We have it so internalized that the promoter of the International Day Without Mobile has no other to attend this Monday to several media through this channel. The director of the startup Mobile Free Life, Joan Amorós, proposes that April 15 be the annual appointment to leave the phone. "People have to decide if they are happy watching television and looking at the phone screen at the same time or going down the street without greeting anyone," explains Amorós, whose company has calculated that we can spend eight years of our lives glued to the phone screen. Mobile Free Life has moved its initiative, begun in 2018, to the Ministry of Foreign Affairs to institutionalize the date in the United Nations. Amorós sees it as a long journey.
24 hours can be a long time to ignore the mobile during a workday. It is for this reason that Mobile Free Life It poses another more affordable challenge: turn off the device for only one hour. "That people spend this time doing what they want in real life and turn it into a world day of what they want," proposes Amorós. Your company wants to change "the relationship we have with the phone". According to him, there is consensus on the addictive use of the device, but the awareness that "doing it or doing it to you is different", he explains, giving as an example the perception that one has of spending an entire dinner looking at the mobile phone or, contrarily , do the companion.
"How do I arrange for my eight-year-old son to ask me for a phone already or for the child to just eat at the grandmother's house if he leaves his mobile phone?" Amorós launches into the air. The Barcelona company takes this debate to schools, which it advises to promote responsible use of mobile technology. The other focuses of Mobile Free Life are companies and public administrations. The first advises them to take into account aspects such as the right to disconnection outside working hours and, the second, warns of risks such as being run over by the street because of looking at the phone.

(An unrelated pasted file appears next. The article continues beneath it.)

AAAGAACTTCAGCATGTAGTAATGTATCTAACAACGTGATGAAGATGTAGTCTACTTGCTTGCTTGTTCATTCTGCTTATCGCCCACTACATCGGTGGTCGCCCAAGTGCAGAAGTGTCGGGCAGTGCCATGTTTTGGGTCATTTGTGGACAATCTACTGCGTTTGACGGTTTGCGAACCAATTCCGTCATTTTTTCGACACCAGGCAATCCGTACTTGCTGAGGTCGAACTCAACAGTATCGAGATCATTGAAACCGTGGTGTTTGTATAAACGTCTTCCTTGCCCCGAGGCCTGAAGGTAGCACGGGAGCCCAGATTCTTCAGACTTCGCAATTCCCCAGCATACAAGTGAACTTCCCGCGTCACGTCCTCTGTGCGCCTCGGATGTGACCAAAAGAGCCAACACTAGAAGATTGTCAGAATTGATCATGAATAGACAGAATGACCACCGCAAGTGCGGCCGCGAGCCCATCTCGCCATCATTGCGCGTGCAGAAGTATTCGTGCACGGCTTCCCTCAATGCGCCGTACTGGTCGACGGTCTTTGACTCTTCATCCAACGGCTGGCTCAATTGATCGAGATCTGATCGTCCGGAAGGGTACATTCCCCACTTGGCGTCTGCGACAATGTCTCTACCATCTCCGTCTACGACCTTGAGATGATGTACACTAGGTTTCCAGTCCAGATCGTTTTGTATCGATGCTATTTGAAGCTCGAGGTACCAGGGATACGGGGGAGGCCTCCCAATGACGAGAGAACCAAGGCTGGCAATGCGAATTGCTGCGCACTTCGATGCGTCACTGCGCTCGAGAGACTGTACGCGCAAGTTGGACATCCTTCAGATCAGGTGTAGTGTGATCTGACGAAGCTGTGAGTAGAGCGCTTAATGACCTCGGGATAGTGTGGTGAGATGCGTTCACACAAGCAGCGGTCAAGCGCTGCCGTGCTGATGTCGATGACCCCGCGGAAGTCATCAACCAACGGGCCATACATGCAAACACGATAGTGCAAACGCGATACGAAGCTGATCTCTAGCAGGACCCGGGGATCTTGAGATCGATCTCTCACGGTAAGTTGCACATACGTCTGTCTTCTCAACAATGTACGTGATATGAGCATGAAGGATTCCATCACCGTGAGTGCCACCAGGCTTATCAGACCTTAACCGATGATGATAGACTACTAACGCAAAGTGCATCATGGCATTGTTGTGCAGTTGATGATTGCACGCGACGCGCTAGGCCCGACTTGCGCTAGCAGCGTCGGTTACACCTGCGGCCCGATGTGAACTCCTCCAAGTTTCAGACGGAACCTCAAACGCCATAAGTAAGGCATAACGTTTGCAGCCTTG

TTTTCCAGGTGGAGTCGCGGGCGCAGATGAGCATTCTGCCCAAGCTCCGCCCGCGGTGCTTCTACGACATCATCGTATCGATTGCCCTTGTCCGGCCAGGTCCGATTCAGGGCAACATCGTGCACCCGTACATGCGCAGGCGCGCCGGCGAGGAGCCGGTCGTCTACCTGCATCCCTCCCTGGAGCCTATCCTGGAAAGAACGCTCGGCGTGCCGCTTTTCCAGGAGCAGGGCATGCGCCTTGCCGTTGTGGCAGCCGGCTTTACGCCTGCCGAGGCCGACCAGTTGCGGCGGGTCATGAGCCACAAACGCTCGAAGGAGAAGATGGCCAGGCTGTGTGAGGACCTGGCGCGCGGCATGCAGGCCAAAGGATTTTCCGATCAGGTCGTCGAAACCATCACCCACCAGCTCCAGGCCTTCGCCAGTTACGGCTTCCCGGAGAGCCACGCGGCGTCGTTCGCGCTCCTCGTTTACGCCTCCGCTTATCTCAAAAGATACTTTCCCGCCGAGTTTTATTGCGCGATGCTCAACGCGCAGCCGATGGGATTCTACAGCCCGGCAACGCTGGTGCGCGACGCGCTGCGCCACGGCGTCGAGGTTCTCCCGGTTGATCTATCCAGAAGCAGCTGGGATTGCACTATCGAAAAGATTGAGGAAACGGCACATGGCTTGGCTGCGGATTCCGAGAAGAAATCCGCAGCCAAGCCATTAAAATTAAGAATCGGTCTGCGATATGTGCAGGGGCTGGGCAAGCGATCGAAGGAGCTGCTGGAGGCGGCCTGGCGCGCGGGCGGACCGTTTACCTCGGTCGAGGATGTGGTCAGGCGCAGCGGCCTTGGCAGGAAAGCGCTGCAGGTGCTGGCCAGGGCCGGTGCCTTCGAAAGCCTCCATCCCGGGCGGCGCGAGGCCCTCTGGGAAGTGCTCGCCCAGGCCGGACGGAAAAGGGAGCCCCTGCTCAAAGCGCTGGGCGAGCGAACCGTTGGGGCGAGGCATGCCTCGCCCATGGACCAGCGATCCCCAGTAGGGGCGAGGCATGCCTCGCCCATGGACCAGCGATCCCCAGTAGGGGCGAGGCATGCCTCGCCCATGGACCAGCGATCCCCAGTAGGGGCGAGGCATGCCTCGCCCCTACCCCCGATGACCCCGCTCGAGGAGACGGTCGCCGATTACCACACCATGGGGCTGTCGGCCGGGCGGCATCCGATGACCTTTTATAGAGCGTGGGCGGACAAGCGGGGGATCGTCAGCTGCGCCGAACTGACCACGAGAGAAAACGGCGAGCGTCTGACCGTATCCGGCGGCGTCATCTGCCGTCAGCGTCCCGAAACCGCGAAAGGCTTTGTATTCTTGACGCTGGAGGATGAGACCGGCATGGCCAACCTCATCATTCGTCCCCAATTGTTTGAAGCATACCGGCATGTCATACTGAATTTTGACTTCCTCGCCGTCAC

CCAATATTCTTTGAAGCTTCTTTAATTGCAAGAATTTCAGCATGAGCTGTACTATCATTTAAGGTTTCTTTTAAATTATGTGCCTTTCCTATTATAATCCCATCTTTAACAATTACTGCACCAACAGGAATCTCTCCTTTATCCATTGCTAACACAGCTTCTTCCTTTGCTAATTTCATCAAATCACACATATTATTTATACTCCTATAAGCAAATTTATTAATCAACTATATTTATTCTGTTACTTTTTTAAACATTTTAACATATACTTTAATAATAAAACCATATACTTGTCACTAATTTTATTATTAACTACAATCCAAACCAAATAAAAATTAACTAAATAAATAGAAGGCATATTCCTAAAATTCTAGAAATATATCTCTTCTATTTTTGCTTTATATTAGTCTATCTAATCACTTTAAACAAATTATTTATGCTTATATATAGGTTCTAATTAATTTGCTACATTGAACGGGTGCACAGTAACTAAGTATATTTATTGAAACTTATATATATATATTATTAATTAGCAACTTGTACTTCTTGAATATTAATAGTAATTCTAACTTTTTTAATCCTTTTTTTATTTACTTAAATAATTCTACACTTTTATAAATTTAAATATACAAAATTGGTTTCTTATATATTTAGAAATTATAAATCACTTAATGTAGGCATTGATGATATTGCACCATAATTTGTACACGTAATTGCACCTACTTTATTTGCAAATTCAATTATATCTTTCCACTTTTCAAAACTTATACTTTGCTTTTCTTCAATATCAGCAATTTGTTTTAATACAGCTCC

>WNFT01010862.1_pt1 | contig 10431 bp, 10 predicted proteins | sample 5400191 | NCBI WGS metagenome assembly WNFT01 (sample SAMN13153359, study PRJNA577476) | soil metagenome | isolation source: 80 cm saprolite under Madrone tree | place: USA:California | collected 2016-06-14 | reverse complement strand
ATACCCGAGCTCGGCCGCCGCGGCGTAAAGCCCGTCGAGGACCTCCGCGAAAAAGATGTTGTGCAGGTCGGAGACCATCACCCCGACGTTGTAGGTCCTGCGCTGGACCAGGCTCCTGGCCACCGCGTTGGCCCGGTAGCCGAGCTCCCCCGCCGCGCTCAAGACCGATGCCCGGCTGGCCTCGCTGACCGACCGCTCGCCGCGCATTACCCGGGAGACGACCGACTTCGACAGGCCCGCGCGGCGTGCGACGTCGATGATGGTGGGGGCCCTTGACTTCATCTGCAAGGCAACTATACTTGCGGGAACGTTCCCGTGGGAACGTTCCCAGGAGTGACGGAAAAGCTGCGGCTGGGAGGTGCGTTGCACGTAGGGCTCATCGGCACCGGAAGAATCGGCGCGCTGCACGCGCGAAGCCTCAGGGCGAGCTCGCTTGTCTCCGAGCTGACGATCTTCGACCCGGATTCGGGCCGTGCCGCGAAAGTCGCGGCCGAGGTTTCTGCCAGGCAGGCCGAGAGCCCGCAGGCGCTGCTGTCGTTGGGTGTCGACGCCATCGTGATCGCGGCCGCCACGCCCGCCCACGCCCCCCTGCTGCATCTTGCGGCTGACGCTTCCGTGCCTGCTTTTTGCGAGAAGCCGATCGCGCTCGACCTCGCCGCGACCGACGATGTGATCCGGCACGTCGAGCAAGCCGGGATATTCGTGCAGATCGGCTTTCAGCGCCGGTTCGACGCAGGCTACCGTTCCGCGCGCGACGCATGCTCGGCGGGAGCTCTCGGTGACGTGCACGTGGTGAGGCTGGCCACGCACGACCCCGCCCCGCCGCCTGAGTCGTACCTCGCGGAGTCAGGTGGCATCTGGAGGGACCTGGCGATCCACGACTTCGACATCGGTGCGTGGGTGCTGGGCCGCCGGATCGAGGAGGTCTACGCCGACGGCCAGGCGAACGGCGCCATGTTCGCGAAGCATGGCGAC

Mobile Free Life attended the Mobile World Congress in the space dedicated to startups 4YFN There he carried out a fieldwork based on a questionnaire that answered 348 people. The sample, taken from a technological congress, can be especially techie. But the result is that respondents will spend 8.2 years of their lives, day and night, interacting with their phones. The same data suggested that 3.8 hours is the average daily mobile consumption time. 80% of those questioned said they intend to reduce the use of the smartphone.
"We live in a stage where capturing moments is more important than living them," reads a message from the Mobile Free Life Instagram account, whose staff is made up of psychologists, coaches, anthropologists and technology experts. Amorós explains that everything that hangs on social networks is to reflect on its use. "We are not anti-mobile, it helps a lot," says Amorós, who believes that "the telephone is the only social reward for many people and should not be so."